• This year Saturday 25 April 2015 marks the 100th anniversary of landing of Anzac troops at Gallipoli. On this day, the Australian War Memorial will be hosting two ceremonies of national significance to commemorate the service and sacrifice of those who have served Australia during periods of war and peace.

    The Dawn Service observed on Anzac Day has its origins in a military routine which is still followed by the Australian Army today. During battle, the half-light of dawn was one of the most favoured times for an attack. Soldiers in defensive positions were woken in the dark before dawn, so by the time first light crept across the battlefield they were awake, alert, and manning their weapons; this is still known as the “stand-to”. As dusk is equally favourable for attacks, the stand-to was repeated at sunset.

    After the First World War, returned soldiers sought the comradeship they had felt in those quiet, peaceful moments before dawn. A dawn vigil, recalling the wartime front line practice of the dawn "stand-to", became the basis of a form of commemoration in several places after the war. There are claims that a dawn requiem mass was held at Albany in 1918, and a wreath laying and commemoration took place at dawn in Toowoomba the following year. In 1927 a group of returned men, returning from an Anzac function held the night before, came upon an elderly woman laying flowers at the as yet unfinished Sydney Cenotaph. Joining her in this private remembrance, the men later resolved to institute a dawn service the following year. Thus, in 1928, 150 people gathered at the Cenotaph for a wreath laying and two minutes silence. This is generally regarded as the beginning of organised dawn services. Over the years the ceremonies have developed into their modern form and also seen an increased association with the dawn landings on 25 April 1915.


    4.30 am Three 15 minute excerpts will be read from letters and diaries of Australian who experienced war firsthand in all its facets
    5.15 am All will be quiet before the Dawn Service commences in darkness
    5.30 am Dawn Service commences
    6.00 am (approx.) Dawn Service concludes
    6.15 am Commemorative Area opens
    8.00 am Commemorative Area and Hall of Memory closes

    Site Safety

    The Dawn Service is a standing ceremony conducted in the dark prior to sunrise and accordingly the weather is likely to be cold.

    We ask all visitors to be aware of their surroundings as the site is uneven ground and may be icy or slippery in the early hours of the morning.  We therefore advise caution when entering the Memorial grounds or seating and when moving around the site, particularly with the high volume of crowd in attendance.

    General information

    • A significant number of visitors are expected.
    • You should allow plenty of time to travel safely to the Memorial. Use of the free shuttle service or public transport is recommended.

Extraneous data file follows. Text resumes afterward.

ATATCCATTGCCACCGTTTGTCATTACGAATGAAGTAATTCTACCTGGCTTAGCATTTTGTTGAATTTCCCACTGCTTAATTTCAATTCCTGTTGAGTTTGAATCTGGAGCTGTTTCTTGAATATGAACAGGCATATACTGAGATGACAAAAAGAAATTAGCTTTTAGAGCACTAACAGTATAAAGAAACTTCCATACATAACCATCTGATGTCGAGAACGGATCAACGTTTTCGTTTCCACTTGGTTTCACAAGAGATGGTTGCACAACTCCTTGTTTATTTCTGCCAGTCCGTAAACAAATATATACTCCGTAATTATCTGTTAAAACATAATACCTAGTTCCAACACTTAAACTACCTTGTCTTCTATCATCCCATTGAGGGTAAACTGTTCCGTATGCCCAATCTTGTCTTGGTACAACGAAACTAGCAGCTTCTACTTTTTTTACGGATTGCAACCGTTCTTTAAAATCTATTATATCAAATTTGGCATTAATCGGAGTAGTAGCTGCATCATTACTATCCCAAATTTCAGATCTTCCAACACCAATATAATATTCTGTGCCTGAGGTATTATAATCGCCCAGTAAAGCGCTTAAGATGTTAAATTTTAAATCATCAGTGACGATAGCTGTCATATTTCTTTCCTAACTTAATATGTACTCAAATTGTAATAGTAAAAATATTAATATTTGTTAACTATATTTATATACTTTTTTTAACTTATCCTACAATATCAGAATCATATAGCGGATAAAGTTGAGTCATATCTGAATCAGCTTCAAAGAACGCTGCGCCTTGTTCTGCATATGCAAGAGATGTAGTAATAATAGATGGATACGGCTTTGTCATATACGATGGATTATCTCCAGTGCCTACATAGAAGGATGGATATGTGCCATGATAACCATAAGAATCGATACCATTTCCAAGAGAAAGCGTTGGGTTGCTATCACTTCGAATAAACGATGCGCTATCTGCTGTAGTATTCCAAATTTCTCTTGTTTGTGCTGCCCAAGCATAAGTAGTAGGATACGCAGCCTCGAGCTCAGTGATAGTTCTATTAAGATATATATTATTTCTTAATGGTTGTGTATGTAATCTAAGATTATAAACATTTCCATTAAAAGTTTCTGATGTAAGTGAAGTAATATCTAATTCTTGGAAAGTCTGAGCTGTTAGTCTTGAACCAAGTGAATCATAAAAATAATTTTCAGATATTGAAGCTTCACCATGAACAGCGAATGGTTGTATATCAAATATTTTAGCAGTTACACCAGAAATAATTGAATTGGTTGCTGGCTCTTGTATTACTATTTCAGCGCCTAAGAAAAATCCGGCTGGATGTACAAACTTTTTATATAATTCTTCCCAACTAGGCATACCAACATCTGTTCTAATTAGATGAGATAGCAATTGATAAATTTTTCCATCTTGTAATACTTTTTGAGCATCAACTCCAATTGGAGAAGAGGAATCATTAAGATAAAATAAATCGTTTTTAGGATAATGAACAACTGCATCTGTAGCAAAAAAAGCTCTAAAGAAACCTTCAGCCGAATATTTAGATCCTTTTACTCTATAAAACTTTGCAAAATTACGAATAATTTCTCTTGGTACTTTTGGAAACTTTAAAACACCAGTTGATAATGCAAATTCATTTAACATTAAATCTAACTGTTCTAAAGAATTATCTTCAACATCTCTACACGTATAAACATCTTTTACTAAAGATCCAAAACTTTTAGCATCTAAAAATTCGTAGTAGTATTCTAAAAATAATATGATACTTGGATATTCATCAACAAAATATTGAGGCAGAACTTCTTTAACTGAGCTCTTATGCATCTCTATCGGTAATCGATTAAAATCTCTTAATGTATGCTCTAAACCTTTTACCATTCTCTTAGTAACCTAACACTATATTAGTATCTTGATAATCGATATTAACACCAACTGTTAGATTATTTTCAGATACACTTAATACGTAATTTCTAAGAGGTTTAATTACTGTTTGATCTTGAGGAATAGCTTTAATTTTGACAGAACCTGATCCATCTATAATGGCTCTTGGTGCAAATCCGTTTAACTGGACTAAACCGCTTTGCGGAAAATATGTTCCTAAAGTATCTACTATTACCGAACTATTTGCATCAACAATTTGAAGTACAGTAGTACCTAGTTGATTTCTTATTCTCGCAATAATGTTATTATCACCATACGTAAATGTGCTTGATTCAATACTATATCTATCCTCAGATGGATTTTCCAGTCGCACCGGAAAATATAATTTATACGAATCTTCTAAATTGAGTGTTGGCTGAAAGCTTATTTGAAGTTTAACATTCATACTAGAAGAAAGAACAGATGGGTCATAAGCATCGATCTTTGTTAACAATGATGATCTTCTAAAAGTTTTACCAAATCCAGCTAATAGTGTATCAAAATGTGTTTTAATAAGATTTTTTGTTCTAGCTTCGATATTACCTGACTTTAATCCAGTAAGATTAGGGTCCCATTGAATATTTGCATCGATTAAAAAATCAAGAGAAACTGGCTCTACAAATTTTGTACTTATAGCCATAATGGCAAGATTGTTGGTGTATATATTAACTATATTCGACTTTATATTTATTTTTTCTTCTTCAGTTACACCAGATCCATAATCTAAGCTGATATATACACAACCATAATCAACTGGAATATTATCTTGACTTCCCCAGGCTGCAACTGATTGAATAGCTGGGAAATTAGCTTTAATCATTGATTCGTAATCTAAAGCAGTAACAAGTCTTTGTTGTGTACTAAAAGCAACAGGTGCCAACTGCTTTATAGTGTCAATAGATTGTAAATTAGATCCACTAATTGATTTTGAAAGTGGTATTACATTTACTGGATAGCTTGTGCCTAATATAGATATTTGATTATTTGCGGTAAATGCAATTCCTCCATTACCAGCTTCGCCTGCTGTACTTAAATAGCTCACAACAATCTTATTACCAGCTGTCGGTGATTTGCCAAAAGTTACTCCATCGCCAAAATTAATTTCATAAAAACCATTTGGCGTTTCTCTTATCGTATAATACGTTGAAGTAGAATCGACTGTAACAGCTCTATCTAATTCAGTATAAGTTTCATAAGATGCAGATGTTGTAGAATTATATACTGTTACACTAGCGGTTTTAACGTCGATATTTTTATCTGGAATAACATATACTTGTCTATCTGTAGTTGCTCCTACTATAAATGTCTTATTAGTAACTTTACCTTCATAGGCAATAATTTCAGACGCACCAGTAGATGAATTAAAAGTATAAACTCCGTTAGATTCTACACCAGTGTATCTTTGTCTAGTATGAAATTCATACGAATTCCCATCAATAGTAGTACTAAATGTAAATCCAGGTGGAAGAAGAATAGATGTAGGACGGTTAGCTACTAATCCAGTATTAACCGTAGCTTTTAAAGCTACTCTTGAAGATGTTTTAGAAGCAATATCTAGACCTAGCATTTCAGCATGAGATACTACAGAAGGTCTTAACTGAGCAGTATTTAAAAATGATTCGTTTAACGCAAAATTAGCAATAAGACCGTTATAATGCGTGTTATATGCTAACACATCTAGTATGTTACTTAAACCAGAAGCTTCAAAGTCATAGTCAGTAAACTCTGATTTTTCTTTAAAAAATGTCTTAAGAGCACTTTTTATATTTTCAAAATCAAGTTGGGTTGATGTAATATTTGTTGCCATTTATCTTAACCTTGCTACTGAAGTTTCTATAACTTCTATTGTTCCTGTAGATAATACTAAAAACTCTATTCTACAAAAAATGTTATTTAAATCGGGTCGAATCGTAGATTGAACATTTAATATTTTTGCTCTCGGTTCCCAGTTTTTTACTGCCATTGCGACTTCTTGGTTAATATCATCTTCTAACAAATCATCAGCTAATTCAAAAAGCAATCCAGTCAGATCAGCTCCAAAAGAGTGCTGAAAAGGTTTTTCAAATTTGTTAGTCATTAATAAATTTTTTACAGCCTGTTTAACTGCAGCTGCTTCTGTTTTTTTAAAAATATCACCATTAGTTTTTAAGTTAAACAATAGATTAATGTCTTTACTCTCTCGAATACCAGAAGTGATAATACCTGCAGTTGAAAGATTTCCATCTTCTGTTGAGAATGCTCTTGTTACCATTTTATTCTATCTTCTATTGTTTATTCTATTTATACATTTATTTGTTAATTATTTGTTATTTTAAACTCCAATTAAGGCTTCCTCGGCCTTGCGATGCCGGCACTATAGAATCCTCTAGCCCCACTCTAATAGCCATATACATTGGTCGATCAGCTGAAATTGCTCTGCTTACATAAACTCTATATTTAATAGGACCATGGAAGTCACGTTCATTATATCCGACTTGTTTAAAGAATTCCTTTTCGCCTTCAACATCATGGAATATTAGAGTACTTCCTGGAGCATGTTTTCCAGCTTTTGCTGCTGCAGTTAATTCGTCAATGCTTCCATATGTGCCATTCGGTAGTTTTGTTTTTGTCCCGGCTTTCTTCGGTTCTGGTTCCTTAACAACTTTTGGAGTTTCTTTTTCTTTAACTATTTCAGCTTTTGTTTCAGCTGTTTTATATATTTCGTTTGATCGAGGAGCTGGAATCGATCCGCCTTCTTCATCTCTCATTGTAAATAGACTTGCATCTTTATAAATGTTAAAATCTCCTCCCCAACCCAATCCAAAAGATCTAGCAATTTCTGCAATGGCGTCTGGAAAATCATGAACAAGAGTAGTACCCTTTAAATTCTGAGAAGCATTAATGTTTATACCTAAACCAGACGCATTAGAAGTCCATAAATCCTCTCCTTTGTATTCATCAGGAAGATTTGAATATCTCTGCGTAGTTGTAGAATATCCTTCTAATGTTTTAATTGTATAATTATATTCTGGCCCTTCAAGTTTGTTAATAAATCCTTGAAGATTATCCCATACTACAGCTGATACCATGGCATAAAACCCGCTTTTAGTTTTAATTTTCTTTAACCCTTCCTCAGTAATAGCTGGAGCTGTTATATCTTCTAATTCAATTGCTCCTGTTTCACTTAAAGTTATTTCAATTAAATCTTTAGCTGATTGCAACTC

• Those planning on walking to the Memorial via Anzac Parade should keep to the footpaths and remain off the road as the shuttle buses will be in operation.
    • This is an informal ceremony, with visitors standing on the Parade Ground and surrounds.
    • On-site lighting is provided until 5.25 am.
    • It is suggested that attendees wear warm clothing and bring a torch.

    Anzac Day breakfast

    For enquiries about the Anzac Day breakfast following the Dawn Service, please contact the Memorial’s caterers


    There is no allocated seating for the Dawn Service. Visitors are welcome to occupy the seating in place for the National Ceremony, as well as to stand on the Parade Ground. Seating is filled on a first-come, first-served basis. Visitors will be required to vacate this seating at the conclusion of the Dawn Service. Please be aware that the site is uneven ground and may be icy or slippery in the early hours of the morning, therefore caution is advised when entering the site or seating.

    Locations of large viewing screens

    There will be large viewing screens located around the Memorial grounds to assist members of the public to safely view the ceremony.

    Map of large screens

    Facilities and amenities

    • Information points are located around the site.
    • First Aid Services and Ambulance
      • Please note, the Memorial is unable to loan wheelchairs for public use.
    • Poppies, candles and programs are available for a donation.
    • Public toilets
      • Poppy’s café
      • Temporary toilets.
    • Catering outlets will operate around the grounds.
    • Community groups will be distributing coffee and tea.

    Map of facilities and amenities

    Photographs taken at the Dawn Service

    See more on our Flickr page.